Long-Term

Long term, there may be enough gathering critical mass, regulations and hedging using futures that cryptocurrencies have staying power. It is not out of the question that we could actually be watching a revolution in the world’s financing of trade. Bitcoin, or something related, may be the next step in the evolution of currency, the ultimate means of exchange and investment.

There has been talk for a long time of an alternative to the U.S. dollar as the world’s reserve currency. The idea of a basket of currencies has often come up and the main appeal is diversification, the lowering of risk by getting away from the fortunes of any one issuer having a dramatic effect on pricing. A widely accepted cryptocurrency could accomplish that.

At the same time, it could become the ultimate financial threat, an electronic currency so pervasive that if you are not digitally connected, you cannot buy or sell. Those familiar with the biblical prophecy that no one could sell or buy without a certain mark on the hand or forehead might easily see the connection between the necessity to be digitally connected to access their money and authoritarian control of that permission. In fact, it doesn’t take biblical prophecy to see that.

 Wrapping Up

This is the high tech, digital, rapidly evolving Wild, Wild West of money and “investing,” a West that is being settled at an amazing pace, one that could only exist in the time in which we live. Of my clients, I would guess that most, especially older clients, will not buy cryptocurrencies and that the whole idea mystifies and scares them.

Right now, you’re on your own if you want to buy them. Do a lot of research and be careful. Ask lots of questions, read up and keep up. Software and websites are changing at a lightning pace and the nuts and bolts of how things are tracked and valued using blockchains and mining is much more complicated than what I have had space to go into here.

Again, please note that this article is descriptive and educational only. It is not a solicitation to buy or sell bitcoin or any other cryptocurrency and I have no financial interest in any bitcoin exchange or product at this time, nor do I own any cryptocurrencies as of December 13, 2017, although I do not rule out that at some point I might buy bitcoins for myself. At this time, I have no immediate plans to do so.

 

This entry was posted on Wednesday, December 13th, 2017 at 4:09 pm

Did Your Plan Costs Increase 20-30% in 2016-2017?

Congratulations on a nice growth in retirement plan assets in 2016 and 2017.

Now, how much did your fees go up?

If you have a single provider for your retirement plan and your plan assets are under $25 million, chances are very high that your plan fees went up at exactly the same rate as your plan growth. So, if your plan assets, including salary deferrals, matches and investment growth net of fees went up 20-30% or more during 2016-2017, your fees very likely went up 20-30% or more too. Ouch!

Worse, with a single plan provider, costs most likely went up, not just on the investments, but on record-keeping, custody, fiduciary services and administration too – even without an increase in service.

In a 2% inflation world, doesn’t 20-30% seem, “Just a little outside” of reasonable? Would you expect the recipient of that big increase to bring it to your attention so you could put an end to it? One would hope so, but…probably not.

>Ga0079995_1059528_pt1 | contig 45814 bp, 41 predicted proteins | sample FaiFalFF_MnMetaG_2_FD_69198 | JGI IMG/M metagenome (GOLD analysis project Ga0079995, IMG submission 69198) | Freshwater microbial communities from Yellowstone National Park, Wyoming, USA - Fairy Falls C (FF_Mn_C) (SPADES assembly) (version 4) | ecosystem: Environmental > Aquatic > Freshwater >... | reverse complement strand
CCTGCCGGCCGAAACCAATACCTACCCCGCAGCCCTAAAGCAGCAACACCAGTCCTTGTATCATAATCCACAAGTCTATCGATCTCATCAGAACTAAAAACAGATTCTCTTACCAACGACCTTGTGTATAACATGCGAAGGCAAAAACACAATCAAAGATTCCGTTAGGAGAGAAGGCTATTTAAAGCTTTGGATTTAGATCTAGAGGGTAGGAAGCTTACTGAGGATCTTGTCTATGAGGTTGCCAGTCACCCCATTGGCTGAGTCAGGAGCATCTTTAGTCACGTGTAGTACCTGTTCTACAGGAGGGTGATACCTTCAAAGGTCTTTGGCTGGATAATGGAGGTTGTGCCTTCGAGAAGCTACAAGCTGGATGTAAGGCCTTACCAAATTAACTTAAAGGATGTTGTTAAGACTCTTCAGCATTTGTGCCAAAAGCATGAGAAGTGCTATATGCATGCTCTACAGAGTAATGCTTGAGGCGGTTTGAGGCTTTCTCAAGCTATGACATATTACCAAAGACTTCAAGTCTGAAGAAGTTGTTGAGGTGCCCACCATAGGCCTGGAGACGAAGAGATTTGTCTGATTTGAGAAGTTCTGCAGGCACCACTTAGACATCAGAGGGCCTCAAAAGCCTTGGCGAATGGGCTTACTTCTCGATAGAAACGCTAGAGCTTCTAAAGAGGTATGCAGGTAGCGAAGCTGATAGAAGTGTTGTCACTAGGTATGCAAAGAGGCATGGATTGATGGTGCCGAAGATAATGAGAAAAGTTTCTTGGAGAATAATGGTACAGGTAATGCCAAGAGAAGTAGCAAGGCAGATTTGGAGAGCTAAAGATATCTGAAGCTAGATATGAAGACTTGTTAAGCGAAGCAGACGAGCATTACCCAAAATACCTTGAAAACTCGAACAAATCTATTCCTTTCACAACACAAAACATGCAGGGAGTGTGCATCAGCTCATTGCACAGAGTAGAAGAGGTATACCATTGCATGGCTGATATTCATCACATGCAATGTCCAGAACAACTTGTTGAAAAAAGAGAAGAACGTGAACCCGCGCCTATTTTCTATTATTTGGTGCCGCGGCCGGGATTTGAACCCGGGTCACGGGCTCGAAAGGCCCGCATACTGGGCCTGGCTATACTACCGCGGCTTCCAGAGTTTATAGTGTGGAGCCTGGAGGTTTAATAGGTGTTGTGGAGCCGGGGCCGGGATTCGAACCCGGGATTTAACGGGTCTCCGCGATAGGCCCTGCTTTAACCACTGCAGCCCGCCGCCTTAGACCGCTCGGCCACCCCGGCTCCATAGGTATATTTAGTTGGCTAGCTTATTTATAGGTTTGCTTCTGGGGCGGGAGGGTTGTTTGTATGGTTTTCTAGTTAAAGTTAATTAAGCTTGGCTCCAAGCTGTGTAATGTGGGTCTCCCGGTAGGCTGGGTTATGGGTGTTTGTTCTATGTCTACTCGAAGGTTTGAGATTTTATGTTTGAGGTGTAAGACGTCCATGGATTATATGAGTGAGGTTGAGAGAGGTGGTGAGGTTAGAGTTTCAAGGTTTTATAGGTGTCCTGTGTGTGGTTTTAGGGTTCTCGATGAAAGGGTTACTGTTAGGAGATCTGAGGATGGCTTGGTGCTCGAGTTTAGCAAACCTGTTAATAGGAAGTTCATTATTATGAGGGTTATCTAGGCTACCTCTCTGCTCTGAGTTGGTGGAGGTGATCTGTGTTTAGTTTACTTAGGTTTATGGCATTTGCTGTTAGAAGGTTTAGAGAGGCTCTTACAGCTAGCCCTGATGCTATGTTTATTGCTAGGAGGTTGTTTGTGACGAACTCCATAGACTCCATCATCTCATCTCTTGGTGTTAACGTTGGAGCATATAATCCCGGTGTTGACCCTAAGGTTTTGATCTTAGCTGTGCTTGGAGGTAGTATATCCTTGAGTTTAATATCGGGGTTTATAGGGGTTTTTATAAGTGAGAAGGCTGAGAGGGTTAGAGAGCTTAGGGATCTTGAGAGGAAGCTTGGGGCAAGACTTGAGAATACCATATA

How about looking into switching to a plan provider where most plan costs are fixed? That way, you can really celebrate when your plan grows. As an Accredited Investment Fiduciary and Professional Plan Consultant with decades of experience, I can show find ways to get your plan costs under control. Dave Hoshour AIF PPC 704-698-1040 Cornerstone Investment Services

This entry was posted on Monday, November 6th, 2017 at 3:03 pm

Is Morningstar Mutual Fund Research Worthwhile?

Recently, the Wall St. Journal, the most wisely read financial newspaper in the U.S. ran a long research article very critical of the Morningstar rating rating system that awards funds 1 to 5 stars. The ratings are very widely followed and are the basis for a great deal of investment into mutual funds, from individuals to professional investment managers to institutional investors.

What the Journal found was that of the funds Morningstar rated 5 stars, only 14% were 5 stars five years later and that there were more of them rated 5 years later as 1 star than 5 stars. They quoted Morningstar as saying that the star rating was never intended to be predictive. But, it would be hard to argue that they are not used that way or intended to be used that way.

So, how should we take that? Is Morningstar worthless? Worse, does it actually increase the chances of faring poorly?

First, I have noticed myself the tendency for funds that carry high performance through the current year to stumble the next year. For that reason, I consider short-term data to be not that useful.

But, the Morningstar database allows advisors like myself to get a great deal of data about a fund. It tells us how volatile it is likely to be, how consistent it has been in the past, what style the fund has, how it tends to correlate with different factors, whether there is a new manager, if the manager is significantly invested in his own fund, the stewardship of the fund family and a number of more esoteric bits of information that I find useful.

Here’s a chart in that WSJ article that I think is very instructive.

Yes, funds from every rating tend to on average converge in future performance, with most of the convergence happening by the 3rd year. But, just as importantly, the average rank of each star rank group stays the same. The 5-star group remains the top group and the 1-star group stays the lowest group on average. Amazingly, the same is true for all five groups.